Libyan Parliament Praises Relations with China


On Thursday, the Chairman of the Libyan Parliament’s Foreign Affairs Committee, Youssef Al-Agouri praised relations with China, during a telephone call with the Chinese Ambassador to Libya, Wang Qimin.

The MP affirmed the Parliament’s hope to strengthen cooperation with China in all fields. He also stressed the importance of resuming stalled Chinese projects in Libya.

The Chairman noted the Parliament’s keenness on China’s role in supporting the stability of Libya, confirming Libya’s respect for China’s territorial integrity and its role in the region.

In turn, Ambassador Qimin said China is “keen to develop its relations with Libya in all fields, and to support the return of peace to the country in a manner that respects the will of the Libyan people, and in accordance with Security Council resolutions.”

In July, Libya’s Oil Minister Mohamed Aoun praised the “historic” commercial and economic ties with China, describing its relations with all key actors in East and West as “friendly.”

In an interview with Libya Review, Aoun said several Chinese companies have re-entered the oil sector in Libya, and continue to buy shipments of Libyan oil.

“We are a developing country with vast lands, and are in need of competitive prices. It is good for Libya to have friendly economic and commercial relations with China,” Aoun said.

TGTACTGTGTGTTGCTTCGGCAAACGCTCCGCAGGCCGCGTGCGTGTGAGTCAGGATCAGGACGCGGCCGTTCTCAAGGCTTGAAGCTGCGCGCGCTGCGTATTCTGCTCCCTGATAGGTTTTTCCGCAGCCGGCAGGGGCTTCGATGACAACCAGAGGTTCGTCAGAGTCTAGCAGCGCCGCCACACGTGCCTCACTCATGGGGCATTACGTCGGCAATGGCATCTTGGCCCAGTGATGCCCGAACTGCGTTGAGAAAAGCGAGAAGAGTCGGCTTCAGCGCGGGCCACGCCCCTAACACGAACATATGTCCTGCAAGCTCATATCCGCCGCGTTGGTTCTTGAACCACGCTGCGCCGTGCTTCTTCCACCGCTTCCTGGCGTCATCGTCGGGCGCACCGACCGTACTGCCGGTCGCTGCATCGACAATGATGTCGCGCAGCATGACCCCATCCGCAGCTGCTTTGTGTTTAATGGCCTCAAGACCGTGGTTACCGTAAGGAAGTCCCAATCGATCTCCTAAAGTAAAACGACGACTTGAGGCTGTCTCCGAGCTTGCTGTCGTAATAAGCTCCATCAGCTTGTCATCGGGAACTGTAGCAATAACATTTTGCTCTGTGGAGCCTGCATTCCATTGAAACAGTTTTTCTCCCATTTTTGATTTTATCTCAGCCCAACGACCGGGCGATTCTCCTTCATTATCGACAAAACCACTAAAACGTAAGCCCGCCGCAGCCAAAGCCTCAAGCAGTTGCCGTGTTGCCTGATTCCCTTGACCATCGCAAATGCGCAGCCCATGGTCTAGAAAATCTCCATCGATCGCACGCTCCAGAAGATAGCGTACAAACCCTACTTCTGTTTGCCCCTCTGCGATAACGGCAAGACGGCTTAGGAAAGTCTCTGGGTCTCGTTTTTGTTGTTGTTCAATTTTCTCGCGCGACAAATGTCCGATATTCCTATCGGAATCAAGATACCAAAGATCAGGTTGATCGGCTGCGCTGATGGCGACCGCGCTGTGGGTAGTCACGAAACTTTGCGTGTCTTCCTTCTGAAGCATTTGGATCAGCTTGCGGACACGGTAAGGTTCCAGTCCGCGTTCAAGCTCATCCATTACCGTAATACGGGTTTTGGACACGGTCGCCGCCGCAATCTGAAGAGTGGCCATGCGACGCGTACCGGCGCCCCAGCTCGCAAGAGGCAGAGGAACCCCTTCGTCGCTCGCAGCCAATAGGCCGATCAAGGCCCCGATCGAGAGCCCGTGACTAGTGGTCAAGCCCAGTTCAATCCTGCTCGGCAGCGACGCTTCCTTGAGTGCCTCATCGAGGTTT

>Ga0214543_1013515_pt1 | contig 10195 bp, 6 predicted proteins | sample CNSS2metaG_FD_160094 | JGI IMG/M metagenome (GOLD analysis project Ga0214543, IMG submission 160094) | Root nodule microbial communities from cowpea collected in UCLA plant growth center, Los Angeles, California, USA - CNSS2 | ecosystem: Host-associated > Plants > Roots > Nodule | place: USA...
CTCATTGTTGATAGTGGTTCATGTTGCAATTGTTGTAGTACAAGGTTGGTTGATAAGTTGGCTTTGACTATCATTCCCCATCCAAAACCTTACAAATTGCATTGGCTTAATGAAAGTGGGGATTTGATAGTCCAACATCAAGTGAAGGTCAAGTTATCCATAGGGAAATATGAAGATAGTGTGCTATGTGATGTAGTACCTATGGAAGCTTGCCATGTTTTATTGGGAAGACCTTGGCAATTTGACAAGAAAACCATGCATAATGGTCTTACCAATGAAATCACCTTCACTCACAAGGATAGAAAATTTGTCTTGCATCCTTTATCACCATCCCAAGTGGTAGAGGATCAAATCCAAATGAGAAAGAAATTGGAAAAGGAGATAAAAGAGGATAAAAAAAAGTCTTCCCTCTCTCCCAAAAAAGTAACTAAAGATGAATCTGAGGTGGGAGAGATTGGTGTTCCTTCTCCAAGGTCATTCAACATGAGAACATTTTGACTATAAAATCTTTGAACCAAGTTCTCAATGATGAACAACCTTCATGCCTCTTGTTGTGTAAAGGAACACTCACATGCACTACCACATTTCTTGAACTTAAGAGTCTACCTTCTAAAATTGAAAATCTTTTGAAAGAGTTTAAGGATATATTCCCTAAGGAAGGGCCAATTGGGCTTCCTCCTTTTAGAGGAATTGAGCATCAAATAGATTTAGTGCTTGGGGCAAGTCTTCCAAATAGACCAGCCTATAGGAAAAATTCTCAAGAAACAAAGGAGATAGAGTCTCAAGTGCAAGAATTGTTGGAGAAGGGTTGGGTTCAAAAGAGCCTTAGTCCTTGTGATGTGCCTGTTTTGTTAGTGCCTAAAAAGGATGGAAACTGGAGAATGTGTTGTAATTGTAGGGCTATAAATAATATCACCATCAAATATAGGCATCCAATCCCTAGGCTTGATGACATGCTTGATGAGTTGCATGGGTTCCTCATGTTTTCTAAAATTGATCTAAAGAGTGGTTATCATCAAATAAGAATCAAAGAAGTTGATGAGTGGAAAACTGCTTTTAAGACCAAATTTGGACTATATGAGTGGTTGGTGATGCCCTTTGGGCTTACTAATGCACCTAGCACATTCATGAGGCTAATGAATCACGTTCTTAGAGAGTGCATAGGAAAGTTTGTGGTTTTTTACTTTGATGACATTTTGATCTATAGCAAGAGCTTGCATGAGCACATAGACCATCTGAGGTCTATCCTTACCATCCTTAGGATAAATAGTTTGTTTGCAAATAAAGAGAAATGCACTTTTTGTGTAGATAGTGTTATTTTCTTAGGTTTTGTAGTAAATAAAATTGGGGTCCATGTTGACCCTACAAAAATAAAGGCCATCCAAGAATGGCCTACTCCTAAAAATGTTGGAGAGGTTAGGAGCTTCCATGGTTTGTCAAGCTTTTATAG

He noted that several Chinese companies were previously present in the construction industry, building large-scale housing projects. “Beijing also has constructed electric power lines, so it has vast capabilities and we can benefit from it,” he explained.

“Chinese prices are reasonable when you compare them to the equipment coming from western countries. Their (Chinese) prices are very competitive and reasonable for the Libyan state,” the minister added.

Aoun said Libya was rich in natural resources, and needs companies to build factories and plants for cement, steel, gold refining, uranium, solar power, and renewable energy. He invited international companies to bid for these projects in Libya. “They can come to Libya and compete for the establishment of these projects.”

When asked about the dispute between China and Taiwan, Aoun said, “I believe that if the origin of this land is the greater country, it should return to its origin.”

Notably, China is the largest Asian importer of Libyan oil, accounting for 4% of foreign exports. Europe is the largest importer of Libyan crude in the world, accounting for 75% of exports.

The volume of Libyan oil revenues exported to China exceeded about $1.7 billion in 2017, and rose to $3.5 billion in 2018, according to Libya’s National Oil Corporation (NOC).